Link in Skyward Sword

‘Skyward Sword’ Isn’t Good, HD or Not

The newest release in the Legend of Zelda franchise takes players back to the muddy, controller-waggling days of 2011. And, sadly, the new port of Skyward Sword does little to dispel the title's reputation as the worst entry in the series.
Article Tags
Share on facebook
Share on twitter
Share on linkedin
Share on reddit
Share on pinterest
The Latest
Tonic Topics
Join the Convo on Facebook!

An enhanced HD port of The Legend of Zelda: Skyward Sword is out now for the Nintendo Switch. You might not have known that, as there’s been little enthusiasm about the release. And, honestly, for good reason: Skyward Sword is easily one of the worst mainline Zelda games.

It lacks the wonder of Ocarina of Time, the charm of Wind Waker, and the exploration of Breath of the Wild. Skyward Sword is an awkward game from an awkward era. And it doesn’t get any better in HD.

Nintendo describing Skyward Sword as the game that “inspired Breath of the Wild” is a bit of a stretch.

The Forgotten Entry

For years, fans who ardently defend Skyward Sword have argued that the game was the unfortunate victim of two trends plaguing Nintendo games in the late Wii era. The first is that by 2011, the Wii’s lack of HD capabilities was extremely glaring compared to its competitors. The second is that the Wii Motion Plus controller, which allowed for precise one-to-one mirroring of the motion controller’s movements, was being pushed way too hard by Nintendo.

Of course it crashes when you finish it in Dutch. It’s Skyward Sword, and it exists to disappoint you.

This, fans argue, is why Skyward Sword is a pile of hot garbage. It’s ugly to look at, it uses sword controls that have the player waving their arms like an unhinged windmill, and it came out very late in the Wii’s lifecycle, giving it no time to shine on its own.

These fans are right.

However, these problems haven’t been solved in the intervening decade.

Second Verse, Same as the First

No amount of HD upscaling changes the fact that Skyward Sword is an ugly video game. Maybe you like the art style on display, and, if so, more power to you.

For my money, this game is ugly. The textures and colors are muddy and soft, and the character designs look grotesque in a way that they’re not intended to. The game is as unpleasant to look at as it is to play.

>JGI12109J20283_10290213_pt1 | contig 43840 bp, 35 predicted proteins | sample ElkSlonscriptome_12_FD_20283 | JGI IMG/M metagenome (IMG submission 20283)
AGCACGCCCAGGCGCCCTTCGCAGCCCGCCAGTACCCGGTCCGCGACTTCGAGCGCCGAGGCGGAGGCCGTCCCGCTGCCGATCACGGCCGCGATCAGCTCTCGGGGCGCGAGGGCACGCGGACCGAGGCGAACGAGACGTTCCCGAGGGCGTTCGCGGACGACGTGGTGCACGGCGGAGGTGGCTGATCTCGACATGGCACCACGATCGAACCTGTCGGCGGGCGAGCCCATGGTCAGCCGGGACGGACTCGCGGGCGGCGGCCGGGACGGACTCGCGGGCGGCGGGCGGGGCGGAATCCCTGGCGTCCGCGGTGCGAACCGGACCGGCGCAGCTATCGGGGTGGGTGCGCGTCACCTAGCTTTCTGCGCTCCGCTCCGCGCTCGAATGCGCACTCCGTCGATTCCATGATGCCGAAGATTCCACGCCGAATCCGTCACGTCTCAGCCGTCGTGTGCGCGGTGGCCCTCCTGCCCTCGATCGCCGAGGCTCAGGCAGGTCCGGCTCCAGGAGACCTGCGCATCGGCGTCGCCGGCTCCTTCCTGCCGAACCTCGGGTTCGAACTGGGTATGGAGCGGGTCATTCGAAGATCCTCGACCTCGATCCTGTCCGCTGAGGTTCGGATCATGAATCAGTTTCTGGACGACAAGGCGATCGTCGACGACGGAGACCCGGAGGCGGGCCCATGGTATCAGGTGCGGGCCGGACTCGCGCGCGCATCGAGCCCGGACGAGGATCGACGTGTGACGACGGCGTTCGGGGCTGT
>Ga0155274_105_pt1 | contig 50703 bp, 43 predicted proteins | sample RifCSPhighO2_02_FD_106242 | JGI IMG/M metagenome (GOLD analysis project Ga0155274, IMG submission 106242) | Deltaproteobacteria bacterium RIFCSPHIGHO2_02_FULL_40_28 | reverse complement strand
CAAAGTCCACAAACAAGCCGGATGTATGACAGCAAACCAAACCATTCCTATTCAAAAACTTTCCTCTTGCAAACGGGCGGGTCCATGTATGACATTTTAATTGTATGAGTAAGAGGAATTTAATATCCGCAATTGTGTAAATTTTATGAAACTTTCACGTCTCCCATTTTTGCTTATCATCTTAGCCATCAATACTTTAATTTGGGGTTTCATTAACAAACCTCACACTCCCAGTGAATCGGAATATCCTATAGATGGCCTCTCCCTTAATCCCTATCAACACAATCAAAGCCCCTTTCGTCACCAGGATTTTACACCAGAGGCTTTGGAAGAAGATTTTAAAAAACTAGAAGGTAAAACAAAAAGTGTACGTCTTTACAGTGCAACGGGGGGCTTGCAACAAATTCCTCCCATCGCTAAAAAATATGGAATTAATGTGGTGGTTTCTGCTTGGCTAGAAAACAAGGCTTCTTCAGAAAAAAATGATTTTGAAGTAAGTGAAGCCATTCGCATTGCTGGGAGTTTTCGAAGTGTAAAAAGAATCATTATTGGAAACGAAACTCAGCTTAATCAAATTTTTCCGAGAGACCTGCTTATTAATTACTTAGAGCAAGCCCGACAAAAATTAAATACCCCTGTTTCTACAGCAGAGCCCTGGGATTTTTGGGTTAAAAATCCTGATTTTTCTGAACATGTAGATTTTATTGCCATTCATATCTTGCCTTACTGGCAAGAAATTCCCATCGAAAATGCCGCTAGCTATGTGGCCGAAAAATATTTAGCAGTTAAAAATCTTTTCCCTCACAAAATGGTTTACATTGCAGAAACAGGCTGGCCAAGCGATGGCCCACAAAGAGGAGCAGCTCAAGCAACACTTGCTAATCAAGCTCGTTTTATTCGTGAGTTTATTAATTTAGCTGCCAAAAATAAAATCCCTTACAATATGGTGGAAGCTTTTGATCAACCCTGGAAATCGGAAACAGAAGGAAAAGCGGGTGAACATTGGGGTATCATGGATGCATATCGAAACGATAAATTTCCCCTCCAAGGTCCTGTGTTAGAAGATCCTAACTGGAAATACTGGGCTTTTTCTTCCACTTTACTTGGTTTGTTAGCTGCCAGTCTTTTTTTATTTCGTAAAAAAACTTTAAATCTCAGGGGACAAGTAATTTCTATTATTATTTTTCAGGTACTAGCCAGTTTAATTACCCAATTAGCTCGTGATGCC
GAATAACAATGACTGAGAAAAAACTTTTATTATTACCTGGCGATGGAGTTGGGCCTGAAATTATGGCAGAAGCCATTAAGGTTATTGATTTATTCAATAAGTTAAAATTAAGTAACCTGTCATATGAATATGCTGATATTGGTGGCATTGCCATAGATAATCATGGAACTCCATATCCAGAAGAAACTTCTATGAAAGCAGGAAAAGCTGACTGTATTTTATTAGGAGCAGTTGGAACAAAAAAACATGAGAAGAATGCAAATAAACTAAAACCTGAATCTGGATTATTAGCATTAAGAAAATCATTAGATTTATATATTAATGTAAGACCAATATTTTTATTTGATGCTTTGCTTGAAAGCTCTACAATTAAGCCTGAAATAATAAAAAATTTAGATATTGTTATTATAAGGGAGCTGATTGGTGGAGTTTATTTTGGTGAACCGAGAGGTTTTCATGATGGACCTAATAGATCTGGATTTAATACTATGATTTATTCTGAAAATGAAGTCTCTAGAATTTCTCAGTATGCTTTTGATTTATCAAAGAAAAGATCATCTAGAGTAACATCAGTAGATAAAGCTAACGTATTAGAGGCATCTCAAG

Skyward Sword HD Image
This image is from the new one. Yes, the one that is supposed to look better. | Image Credit: Nintendo

The gameplay isn’t any better for the optional button controls. Skyward Sword still sports awkward combat that grinds the game’s exploration to a halt and forces you into bizarre fencing matches that are tough to understand.

You use the analog stick to control Link’s sword, but to switch to free camera mode, you need to hold down the L button. This is unintuitive and continues to grate even after hours of playtime.

Linear, Uninspiring, Forgettable

After ten years, the complaints that dogged this Zelda entry continue to hold true. Skyward Sword is the most linear of all Zelda titles, with little in the way of exploration. The dungeon design had become so formulaic by this point in the franchise that even a newcomer would see the twists coming.

You get into a dungeon and see objects you can’t interact with. You find a big chest with a new item, and that item interacts with those objects. You fight a big boss who is weak to your new item.

It’s easy to see why complaints about Skyward Sword led to the phenomenal Switch launch title Breath of the Wild. That game, with its wide-open vistas and complete lack of linear dungeons, was just the shot in the arm the franchise needed.

Walking back in time ten years with Skyward Sword HD doesn’t reveal an overlooked masterpiece or a hidden gem. Instead, it gives a new appreciation for how much the radical departure of Breath of the Wild was needed to save the series.